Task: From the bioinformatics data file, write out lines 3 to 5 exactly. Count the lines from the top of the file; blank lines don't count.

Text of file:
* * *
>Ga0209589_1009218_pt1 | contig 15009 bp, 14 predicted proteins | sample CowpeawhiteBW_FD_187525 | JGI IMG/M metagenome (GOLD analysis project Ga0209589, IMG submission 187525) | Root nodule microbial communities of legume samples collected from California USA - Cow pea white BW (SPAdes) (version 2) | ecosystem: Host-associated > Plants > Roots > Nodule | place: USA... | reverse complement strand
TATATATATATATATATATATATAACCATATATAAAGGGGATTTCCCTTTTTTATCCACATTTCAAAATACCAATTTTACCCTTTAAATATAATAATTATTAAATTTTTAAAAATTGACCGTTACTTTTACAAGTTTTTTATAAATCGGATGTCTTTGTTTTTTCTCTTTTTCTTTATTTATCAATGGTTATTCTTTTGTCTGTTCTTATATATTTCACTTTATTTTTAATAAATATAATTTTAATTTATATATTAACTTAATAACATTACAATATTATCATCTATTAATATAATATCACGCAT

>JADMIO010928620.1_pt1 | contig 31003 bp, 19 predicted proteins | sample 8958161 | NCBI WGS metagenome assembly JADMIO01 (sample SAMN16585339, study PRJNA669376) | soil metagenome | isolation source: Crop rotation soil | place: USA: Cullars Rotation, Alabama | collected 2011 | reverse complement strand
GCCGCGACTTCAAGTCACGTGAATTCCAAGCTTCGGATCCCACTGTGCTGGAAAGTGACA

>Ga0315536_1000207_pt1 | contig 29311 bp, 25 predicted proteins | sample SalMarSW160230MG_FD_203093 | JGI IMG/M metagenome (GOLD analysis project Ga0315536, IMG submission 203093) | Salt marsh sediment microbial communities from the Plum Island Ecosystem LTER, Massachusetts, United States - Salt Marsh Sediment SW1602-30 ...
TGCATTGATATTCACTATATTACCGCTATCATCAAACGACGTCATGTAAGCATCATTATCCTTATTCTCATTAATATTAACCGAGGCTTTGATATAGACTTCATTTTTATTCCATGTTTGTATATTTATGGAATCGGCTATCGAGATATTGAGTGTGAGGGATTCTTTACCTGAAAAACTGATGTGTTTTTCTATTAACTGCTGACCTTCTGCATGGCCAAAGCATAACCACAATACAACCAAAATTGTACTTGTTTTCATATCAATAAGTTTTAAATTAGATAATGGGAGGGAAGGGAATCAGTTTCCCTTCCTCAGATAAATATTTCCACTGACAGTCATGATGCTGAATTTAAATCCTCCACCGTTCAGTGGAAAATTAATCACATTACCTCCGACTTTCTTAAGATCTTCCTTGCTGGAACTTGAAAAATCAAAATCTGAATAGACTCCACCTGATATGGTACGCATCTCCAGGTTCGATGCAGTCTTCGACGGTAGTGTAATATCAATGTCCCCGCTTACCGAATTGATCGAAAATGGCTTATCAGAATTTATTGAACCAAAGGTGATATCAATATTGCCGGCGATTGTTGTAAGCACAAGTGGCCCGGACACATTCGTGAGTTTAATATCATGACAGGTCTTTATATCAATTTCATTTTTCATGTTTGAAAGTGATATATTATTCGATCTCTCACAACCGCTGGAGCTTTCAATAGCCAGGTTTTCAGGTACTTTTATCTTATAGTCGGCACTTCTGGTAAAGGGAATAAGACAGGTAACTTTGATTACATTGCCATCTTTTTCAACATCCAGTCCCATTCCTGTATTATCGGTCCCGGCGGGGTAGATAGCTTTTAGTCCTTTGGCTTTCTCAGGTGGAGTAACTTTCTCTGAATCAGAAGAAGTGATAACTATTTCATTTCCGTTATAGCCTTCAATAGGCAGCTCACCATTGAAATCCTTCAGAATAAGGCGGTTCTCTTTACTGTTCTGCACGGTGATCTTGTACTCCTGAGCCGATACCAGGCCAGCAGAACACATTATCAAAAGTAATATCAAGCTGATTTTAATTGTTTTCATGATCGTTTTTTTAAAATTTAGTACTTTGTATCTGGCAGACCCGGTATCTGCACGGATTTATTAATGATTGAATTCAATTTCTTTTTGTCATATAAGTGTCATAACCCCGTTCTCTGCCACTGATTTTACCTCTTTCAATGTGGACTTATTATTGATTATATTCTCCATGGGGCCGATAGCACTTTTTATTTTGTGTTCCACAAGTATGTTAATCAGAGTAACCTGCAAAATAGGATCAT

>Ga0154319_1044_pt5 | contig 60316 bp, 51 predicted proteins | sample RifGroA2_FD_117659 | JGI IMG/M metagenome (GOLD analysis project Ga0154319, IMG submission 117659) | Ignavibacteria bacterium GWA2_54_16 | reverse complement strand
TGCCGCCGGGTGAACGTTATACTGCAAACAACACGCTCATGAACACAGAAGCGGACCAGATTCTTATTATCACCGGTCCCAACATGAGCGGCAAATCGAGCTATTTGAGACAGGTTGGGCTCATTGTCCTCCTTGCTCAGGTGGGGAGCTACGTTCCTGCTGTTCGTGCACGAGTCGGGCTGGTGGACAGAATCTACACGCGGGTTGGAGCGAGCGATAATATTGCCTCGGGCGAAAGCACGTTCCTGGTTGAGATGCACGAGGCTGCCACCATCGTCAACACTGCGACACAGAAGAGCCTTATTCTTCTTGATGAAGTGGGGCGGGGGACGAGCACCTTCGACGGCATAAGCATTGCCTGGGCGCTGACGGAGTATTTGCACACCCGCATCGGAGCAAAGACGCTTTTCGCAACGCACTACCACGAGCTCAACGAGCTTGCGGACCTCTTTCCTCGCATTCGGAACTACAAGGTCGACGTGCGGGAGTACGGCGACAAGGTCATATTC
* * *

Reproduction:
>JADMIO010928620.1_pt1 | contig 31003 bp, 19 predicted proteins | sample 8958161 | NCBI WGS metagenome assembly JADMIO01 (sample SAMN16585339, study PRJNA669376) | soil metagenome | isolation source: Crop rotation soil | place: USA: Cullars Rotation, Alabama | collected 2011 | reverse complement strand
GCCGCGACTTCAAGTCACGTGAATTCCAAGCTTCGGATCCCACTGTGCTGGAAAGTGACA

>Ga0315536_1000207_pt1 | contig 29311 bp, 25 predicted proteins | sample SalMarSW160230MG_FD_203093 | JGI IMG/M metagenome (GOLD analysis project Ga0315536, IMG submission 203093) | Salt marsh sediment microbial communities from the Plum Island Ecosystem LTER, Massachusetts, United States - Salt Marsh Sediment SW1602-30 ...